As a DUI Lawyer, that’s a question I get a lot. A lot of people think that you automatically get diversion for your first DUI in Oregon. It’s not quite that simple.
First of all, you can’t have had a DUI for at least 15 years. And that means anywhere. If you got a DUI in another state, that will still count against and prohibit you from doing diversion. There are slight exceptions to this, but that’s for another post.
Next, you can’t have participated in a similar drug and alcohol court ordered treatment program in the last 15 years. So if you participated in a treatment program that was court ordered from some previous case, like a drug court program, that will likely exclude you. Now this only applies to court ordered treatment. It doesn’t mean that if you went to treatment on your own in the past that you’d be excluded from diversion.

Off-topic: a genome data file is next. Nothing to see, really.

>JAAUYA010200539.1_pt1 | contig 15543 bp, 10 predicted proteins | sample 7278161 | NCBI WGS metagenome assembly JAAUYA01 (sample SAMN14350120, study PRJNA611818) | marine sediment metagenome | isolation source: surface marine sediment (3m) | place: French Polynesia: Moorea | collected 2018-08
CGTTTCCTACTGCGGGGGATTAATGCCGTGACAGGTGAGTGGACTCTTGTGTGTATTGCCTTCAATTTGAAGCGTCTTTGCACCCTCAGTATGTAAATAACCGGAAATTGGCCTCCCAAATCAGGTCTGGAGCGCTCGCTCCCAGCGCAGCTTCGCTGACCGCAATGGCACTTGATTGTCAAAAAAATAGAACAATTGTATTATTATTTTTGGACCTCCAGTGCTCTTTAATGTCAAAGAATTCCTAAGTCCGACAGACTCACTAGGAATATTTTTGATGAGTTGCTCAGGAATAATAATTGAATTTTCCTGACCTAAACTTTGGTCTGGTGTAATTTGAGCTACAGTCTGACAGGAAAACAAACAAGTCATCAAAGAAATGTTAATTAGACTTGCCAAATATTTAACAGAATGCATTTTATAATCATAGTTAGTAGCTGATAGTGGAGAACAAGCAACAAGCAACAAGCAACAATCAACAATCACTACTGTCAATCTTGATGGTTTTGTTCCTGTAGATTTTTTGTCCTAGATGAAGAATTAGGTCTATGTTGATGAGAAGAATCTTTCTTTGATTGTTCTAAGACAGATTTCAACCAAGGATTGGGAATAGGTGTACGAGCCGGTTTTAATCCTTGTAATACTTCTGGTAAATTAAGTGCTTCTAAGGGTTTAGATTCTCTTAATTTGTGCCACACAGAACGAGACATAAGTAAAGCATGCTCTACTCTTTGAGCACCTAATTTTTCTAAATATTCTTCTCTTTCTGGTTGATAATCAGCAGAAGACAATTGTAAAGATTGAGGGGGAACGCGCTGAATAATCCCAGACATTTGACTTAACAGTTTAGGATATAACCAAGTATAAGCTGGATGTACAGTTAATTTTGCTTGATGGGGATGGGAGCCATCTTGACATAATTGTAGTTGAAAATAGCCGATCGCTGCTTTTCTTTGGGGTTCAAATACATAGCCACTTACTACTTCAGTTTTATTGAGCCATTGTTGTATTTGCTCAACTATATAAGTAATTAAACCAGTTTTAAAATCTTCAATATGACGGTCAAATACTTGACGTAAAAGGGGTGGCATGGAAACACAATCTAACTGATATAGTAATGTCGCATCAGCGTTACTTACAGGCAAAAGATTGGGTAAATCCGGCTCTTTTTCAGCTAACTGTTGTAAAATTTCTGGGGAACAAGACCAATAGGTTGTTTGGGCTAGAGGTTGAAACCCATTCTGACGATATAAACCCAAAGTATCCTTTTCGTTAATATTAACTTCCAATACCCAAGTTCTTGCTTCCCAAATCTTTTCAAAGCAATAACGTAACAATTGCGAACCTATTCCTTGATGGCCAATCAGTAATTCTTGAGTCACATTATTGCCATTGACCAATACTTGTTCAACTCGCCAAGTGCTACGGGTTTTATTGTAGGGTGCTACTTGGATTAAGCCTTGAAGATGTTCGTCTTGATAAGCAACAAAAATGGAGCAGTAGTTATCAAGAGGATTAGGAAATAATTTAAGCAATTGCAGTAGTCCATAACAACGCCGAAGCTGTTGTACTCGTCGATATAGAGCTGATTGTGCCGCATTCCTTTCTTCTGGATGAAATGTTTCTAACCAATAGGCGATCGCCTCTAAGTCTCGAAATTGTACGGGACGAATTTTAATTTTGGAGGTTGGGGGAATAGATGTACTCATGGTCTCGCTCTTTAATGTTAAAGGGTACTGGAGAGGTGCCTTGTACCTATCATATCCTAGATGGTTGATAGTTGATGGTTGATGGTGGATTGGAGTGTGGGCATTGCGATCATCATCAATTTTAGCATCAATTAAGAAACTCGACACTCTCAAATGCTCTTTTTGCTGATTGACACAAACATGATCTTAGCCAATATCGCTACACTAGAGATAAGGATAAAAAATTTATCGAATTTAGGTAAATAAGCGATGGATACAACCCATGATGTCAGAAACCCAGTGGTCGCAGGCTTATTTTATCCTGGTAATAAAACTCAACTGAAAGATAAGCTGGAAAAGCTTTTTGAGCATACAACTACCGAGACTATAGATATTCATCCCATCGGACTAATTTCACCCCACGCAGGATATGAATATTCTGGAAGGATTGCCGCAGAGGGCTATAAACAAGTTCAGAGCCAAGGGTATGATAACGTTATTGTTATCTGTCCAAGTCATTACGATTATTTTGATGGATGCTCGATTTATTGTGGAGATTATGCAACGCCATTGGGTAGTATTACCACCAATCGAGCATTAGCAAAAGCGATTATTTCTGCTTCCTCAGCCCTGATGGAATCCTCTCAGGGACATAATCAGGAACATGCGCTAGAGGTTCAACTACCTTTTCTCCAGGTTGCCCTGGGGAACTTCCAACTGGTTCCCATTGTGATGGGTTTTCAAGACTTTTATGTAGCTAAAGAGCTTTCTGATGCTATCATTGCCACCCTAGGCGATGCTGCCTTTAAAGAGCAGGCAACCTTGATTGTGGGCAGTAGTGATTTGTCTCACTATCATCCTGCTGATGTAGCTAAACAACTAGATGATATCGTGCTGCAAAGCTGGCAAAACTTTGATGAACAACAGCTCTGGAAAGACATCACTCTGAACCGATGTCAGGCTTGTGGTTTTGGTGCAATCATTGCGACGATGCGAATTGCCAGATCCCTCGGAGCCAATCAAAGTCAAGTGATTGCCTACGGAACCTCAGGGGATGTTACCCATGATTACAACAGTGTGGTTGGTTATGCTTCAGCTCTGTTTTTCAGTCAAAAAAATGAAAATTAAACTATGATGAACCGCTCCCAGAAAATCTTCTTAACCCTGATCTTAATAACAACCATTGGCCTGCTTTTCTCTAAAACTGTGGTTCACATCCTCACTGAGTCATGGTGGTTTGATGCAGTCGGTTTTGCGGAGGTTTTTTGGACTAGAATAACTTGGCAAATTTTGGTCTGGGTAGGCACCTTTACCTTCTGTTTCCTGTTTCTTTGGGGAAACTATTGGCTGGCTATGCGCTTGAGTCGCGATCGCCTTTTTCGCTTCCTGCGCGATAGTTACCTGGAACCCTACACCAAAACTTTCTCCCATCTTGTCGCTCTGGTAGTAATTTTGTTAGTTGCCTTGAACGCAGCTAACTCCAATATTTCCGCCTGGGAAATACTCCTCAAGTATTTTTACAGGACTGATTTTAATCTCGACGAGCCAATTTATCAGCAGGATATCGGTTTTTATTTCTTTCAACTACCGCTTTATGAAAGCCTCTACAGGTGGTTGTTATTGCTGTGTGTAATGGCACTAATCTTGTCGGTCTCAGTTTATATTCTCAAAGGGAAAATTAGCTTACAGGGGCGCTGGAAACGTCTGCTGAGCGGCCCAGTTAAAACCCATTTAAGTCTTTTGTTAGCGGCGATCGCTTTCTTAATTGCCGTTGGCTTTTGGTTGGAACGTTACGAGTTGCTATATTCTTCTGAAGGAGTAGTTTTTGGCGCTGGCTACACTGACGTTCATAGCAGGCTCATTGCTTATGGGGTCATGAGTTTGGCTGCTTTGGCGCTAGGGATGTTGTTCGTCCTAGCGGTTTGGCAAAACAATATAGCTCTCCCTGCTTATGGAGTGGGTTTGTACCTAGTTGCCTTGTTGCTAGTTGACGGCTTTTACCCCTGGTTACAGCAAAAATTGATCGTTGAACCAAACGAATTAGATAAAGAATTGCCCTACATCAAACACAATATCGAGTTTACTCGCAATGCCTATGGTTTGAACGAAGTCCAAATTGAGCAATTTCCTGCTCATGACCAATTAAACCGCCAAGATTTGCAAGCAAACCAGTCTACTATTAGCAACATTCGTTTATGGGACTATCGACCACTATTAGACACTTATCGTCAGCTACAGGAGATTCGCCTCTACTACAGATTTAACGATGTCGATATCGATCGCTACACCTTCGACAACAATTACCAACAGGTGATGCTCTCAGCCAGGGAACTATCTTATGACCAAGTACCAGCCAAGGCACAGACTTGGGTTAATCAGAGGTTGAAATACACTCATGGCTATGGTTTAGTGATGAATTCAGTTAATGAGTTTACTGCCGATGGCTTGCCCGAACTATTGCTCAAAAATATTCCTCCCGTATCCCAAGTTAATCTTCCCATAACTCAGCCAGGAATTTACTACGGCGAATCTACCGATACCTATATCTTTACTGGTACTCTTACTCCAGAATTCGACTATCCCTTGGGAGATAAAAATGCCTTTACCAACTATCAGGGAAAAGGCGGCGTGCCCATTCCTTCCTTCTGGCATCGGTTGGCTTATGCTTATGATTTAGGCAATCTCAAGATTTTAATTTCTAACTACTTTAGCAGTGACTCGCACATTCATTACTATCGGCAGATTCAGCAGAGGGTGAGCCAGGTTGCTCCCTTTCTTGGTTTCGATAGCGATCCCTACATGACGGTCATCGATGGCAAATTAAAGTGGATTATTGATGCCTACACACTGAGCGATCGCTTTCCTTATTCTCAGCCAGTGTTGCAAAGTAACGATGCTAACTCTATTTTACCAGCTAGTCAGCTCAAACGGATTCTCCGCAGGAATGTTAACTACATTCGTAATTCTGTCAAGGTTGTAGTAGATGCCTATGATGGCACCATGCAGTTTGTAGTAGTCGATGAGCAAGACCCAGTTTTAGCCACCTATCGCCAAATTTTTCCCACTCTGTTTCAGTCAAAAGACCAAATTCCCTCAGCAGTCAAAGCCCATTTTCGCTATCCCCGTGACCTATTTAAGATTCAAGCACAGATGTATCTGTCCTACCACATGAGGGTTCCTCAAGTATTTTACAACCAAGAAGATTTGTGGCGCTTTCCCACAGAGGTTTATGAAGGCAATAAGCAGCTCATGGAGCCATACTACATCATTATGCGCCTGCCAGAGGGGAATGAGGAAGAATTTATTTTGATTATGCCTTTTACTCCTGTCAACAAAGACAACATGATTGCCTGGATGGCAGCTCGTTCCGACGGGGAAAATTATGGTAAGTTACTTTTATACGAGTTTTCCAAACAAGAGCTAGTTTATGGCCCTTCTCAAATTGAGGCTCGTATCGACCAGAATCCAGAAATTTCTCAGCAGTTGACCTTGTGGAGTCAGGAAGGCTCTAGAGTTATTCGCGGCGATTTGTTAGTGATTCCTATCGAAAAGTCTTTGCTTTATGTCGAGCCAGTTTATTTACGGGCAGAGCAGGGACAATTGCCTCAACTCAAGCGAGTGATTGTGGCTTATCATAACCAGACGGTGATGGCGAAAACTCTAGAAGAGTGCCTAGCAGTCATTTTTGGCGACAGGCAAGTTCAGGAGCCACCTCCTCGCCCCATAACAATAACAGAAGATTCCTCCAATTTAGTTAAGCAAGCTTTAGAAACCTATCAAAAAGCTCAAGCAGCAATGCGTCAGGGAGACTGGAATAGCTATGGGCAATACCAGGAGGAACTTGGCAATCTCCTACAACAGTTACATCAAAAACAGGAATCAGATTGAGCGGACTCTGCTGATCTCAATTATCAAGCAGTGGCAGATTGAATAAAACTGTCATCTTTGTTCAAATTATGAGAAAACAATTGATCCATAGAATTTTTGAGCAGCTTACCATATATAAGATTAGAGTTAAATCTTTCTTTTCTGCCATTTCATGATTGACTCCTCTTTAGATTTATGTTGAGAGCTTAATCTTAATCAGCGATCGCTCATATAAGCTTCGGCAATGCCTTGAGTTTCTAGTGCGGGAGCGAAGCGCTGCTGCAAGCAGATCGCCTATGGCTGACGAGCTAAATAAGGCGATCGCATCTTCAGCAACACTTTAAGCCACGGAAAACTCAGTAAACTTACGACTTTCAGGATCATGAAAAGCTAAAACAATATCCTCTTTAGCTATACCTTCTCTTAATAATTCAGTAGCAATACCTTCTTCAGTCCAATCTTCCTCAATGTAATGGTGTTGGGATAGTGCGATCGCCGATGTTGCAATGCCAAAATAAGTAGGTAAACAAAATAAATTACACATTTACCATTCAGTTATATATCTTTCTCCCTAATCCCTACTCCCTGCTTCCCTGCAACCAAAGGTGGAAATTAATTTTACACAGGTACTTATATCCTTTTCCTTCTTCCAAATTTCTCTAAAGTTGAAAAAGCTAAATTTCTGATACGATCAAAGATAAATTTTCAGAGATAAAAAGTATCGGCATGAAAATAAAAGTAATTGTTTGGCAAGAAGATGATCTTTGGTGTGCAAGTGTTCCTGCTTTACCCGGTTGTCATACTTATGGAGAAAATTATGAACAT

Third, you can’t have been convicted or have any pending charges of murder, manslaughter, vehicular assault, and other serious crimes.
Fourth, you can’t have a Commercial Driver’s License (CDL) or have gotten your DUI while driving a commercial motor vehicle. Sometimes people haven’t used their CDL in years and then they get a DUI only to find out that they’re excluded from diversion due to the CDL they still hold.
Finally, you can’t have injured or killed anyone as a result of your DUI. This is another common way for people to be excluded from diversion.
As I alluded to earlier, it is possible to litigate some of these issues and have a contested diversion hearing. It’s not uncommon for a prosecutor to object to diversion but to still get a client in to diversion. In fact, it happens all the time.